How many St. Patrick's Day facts do you know? Probably that it falls on March 17 and honors the Catholic saint who legendarily chased snakes from Ireland. Here are some more fun facts about St. Patrick's Day that you can use to wow your friends and family.
How St. Patrick's Day Originated
St. Patrick's Day began as a religious holiday to honor St. Patrick, who brought Christianity to Ireland in the fifth century. Shamrocks became a symbol of the day because, as legend has it, St. Patrick used the three leaves of the shamrock to explain the Holy Trinity to people.
The first parade for the holiday interestingly occurred in what's now St. Augustine, Florida (then a Spanish colony), on March 17, 1601. Then, New York City held a parade in the 1700s in honor of the Irish soldiers who were serving in the English military. And ultimately the interest in parades expanded to other cities across the country and around the world.
Irish in the United States
In 1991, Congress proclaimed March to be Irish-American Heritage Month. It honors the achievements and contributions of Irish immigrants and their descendants who are living in the United States today.
As of 2019, 9.2% of the U.S. population (or roughly 30.4 million people) claims Irish ancestry, which is more than the population of Ireland itself (roughly 5 million people), according to the U.S. Census Bureau. Cook County, Illinois, which includes Chicago, is the U.S. county with the most people (438,350 as of 2019) who claim Irish ancestry, per the Census Bureau. And in 2019, there were 111,886 U.S. residents who reported their birthplace as Ireland, according to the bureau.
Corned Beef and Cabbage
Corned beef and cabbage is one of the most popular meals to eat on St. Patrick’s Day. However, it’s not necessarily a traditional Irish recipe, as cows in Ireland were used more for their milk than their meat.
That changed in the late 1600s, according to Smithsonian Magazine, when cattle exports to England lowered the cost for salted beef production. “The British invented the term ‘corned beef’ in the 17th century to describe the size of the salt crystals used to cure the meat, the size of corn kernels,” according to the magazine. Ireland became a major corned beef producer for England and other countries because its salt tax was cheaper than England’s and it had large numbers of cattle. However, many of the Irish people still could not afford the meat for themselves.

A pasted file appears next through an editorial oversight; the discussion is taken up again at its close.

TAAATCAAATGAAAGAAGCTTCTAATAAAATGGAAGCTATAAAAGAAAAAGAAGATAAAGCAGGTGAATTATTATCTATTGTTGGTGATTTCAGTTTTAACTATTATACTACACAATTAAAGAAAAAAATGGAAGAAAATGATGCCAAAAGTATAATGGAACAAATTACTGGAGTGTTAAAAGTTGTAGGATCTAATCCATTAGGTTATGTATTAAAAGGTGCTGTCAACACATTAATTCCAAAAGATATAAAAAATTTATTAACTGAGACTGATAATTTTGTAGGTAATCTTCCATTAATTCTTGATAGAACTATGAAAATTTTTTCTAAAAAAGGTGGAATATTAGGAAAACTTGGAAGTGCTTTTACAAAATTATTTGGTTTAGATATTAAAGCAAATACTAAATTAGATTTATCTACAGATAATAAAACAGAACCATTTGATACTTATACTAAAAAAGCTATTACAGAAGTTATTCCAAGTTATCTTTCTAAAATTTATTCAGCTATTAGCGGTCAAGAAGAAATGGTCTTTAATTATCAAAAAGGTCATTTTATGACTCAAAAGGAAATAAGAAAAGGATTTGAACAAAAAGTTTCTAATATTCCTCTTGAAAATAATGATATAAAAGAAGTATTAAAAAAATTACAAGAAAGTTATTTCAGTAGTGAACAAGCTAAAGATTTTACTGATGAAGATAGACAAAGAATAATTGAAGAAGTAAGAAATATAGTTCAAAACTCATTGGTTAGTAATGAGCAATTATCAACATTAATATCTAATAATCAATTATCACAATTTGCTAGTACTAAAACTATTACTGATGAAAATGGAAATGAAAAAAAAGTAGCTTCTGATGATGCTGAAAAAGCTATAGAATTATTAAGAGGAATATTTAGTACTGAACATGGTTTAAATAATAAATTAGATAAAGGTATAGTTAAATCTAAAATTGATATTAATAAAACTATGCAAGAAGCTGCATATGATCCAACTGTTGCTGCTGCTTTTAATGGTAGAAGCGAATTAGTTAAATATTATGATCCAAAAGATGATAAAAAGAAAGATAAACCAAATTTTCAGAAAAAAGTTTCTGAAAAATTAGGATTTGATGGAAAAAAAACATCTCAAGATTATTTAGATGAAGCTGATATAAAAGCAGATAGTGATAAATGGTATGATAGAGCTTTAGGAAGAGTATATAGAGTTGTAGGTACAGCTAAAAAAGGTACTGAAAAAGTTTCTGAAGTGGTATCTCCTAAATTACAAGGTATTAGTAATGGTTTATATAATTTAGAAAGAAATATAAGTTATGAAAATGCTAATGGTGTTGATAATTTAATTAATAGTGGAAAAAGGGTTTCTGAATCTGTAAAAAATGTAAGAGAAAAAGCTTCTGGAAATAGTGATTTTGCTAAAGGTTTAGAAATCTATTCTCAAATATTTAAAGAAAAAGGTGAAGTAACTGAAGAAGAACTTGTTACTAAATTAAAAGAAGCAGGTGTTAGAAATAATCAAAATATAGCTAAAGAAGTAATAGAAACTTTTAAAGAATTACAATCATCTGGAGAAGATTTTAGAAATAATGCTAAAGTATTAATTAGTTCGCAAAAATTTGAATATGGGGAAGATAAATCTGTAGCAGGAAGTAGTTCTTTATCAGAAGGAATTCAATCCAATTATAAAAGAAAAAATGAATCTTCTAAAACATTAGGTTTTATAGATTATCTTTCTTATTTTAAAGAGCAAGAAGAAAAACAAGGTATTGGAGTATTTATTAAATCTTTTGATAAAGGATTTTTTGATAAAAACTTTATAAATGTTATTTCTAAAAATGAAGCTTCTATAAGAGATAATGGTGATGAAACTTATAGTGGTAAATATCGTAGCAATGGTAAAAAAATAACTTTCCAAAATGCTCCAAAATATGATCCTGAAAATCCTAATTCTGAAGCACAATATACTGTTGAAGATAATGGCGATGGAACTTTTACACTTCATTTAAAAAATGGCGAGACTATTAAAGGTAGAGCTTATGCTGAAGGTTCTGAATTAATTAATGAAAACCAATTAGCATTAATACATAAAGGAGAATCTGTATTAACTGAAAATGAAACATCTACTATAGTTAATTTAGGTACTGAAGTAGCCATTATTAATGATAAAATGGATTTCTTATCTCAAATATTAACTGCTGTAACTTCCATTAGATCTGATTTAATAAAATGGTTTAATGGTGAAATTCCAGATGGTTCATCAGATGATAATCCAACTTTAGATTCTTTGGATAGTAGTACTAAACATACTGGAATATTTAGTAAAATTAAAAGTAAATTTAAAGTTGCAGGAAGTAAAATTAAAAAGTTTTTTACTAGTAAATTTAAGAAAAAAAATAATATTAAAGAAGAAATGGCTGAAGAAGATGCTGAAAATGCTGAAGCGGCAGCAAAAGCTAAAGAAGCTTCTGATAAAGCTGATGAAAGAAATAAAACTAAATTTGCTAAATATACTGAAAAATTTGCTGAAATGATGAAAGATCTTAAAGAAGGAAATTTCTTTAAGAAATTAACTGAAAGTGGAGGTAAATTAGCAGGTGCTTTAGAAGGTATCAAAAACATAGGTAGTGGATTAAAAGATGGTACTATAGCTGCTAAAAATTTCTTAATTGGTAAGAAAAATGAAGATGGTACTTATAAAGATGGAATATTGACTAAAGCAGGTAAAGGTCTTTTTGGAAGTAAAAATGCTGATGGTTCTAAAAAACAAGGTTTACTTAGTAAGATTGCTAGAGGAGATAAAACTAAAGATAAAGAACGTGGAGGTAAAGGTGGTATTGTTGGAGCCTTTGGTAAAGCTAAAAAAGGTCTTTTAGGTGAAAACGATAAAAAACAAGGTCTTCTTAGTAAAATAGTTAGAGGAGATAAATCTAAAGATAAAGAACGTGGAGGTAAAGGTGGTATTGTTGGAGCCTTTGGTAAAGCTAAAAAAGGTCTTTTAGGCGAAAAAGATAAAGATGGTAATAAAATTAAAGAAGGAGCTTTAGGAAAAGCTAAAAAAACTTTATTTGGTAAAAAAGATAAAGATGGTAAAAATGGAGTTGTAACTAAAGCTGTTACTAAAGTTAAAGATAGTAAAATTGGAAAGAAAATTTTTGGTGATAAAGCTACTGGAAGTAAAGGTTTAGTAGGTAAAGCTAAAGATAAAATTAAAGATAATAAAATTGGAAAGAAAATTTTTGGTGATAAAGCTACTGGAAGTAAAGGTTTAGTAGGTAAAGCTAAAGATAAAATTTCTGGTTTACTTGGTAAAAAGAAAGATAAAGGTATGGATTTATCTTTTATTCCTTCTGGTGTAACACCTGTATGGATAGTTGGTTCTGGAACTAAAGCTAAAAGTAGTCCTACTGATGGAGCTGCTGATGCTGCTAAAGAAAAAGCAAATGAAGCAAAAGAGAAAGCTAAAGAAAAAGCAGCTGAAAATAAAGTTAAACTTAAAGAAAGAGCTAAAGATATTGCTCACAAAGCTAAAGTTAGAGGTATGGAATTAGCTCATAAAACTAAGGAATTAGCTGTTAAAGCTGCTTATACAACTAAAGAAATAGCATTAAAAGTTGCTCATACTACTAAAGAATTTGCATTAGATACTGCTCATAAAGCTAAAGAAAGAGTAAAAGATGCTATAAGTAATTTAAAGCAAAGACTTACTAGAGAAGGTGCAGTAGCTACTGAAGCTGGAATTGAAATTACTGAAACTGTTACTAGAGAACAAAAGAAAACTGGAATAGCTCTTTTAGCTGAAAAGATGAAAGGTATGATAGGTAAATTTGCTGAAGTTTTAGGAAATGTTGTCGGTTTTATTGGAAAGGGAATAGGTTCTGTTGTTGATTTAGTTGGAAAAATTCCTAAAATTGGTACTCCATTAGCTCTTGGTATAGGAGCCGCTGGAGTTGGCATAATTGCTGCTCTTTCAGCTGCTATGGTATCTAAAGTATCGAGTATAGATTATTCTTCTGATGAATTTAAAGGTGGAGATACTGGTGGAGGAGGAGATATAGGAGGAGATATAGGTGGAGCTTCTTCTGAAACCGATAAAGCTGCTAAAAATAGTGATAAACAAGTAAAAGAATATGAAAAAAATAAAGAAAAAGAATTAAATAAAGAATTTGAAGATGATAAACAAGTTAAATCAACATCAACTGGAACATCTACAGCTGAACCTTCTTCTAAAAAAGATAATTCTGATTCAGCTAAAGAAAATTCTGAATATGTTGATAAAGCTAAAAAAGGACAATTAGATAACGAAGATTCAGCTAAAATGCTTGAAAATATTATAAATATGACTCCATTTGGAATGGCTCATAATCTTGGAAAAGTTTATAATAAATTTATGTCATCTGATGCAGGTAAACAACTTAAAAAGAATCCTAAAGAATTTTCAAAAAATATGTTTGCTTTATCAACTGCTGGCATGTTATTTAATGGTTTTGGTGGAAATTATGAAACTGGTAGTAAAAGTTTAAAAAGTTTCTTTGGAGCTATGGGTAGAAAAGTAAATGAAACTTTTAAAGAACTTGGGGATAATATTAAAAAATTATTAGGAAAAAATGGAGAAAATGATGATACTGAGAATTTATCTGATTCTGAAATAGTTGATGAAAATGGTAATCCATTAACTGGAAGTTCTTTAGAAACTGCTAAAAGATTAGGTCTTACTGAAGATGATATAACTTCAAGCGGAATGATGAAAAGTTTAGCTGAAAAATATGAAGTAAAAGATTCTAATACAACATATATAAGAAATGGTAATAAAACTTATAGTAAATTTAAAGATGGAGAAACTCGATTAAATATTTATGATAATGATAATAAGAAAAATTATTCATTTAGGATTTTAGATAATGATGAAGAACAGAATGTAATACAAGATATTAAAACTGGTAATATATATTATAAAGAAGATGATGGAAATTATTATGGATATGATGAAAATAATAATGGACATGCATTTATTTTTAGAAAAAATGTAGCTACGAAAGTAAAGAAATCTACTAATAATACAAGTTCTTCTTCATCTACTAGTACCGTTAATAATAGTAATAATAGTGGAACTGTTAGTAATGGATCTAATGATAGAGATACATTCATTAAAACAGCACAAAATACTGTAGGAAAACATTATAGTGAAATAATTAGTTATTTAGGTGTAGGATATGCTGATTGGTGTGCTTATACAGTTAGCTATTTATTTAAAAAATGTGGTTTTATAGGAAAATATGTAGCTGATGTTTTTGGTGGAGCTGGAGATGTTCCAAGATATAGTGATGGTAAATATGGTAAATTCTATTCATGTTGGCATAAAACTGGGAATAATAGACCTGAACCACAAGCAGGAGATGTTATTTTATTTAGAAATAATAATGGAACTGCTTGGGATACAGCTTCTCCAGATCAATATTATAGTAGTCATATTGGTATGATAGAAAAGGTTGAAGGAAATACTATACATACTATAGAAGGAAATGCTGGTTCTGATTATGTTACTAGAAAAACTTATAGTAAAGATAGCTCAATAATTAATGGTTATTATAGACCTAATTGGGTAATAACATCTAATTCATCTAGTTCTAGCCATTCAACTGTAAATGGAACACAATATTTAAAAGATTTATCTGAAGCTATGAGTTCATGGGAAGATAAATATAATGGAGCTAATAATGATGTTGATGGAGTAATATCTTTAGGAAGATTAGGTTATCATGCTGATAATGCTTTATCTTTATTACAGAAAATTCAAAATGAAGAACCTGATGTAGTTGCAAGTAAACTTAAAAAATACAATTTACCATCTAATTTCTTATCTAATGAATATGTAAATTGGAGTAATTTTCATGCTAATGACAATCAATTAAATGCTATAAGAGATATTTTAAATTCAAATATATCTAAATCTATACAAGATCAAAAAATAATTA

In the 1800s, Irish immigrants in the U.S.—many of them in New York City—were able to acquire beef for themselves, primarily from Jewish butchers. “The corned beef they made was from brisket, a kosher cut of meat from the front of the cow,” according to Smithsonian Magazine. “Since brisket is a tougher cut, the salting and cooking processes transformed the meat into the extremely tender, flavorful corned beef we know of today.”
These Irish immigrants were the ones who helped to shape St. Patrick’s Day into a cultural celebration that goes beyond its religious origin. And of course that celebration had to come with a special meal. “The immigrants splurged on their neighbor’s flavorful corned beef, which was accompanied by their beloved potato and the most affordable vegetable, cabbage,” Smithsonian Magazine says. “It didn’t take long for corned beef and cabbage to become associated with St. Patrick’s Day.”
Irish-Themed Namesakes in the U.S.
There are several cities in the U.S. whose names have an Irish theme. For instance, there are places in Wisconsin, Oklahoma, Texas, Missouri, and other states with the name of Shamrock. Plus, there are several cities named Dublin, including ones in California and Ohio.
More whimsical Irish-themed towns include Emerald Isle, North Carolina, and the township of Irishtown, Illinois. Other locations feature the name Clover.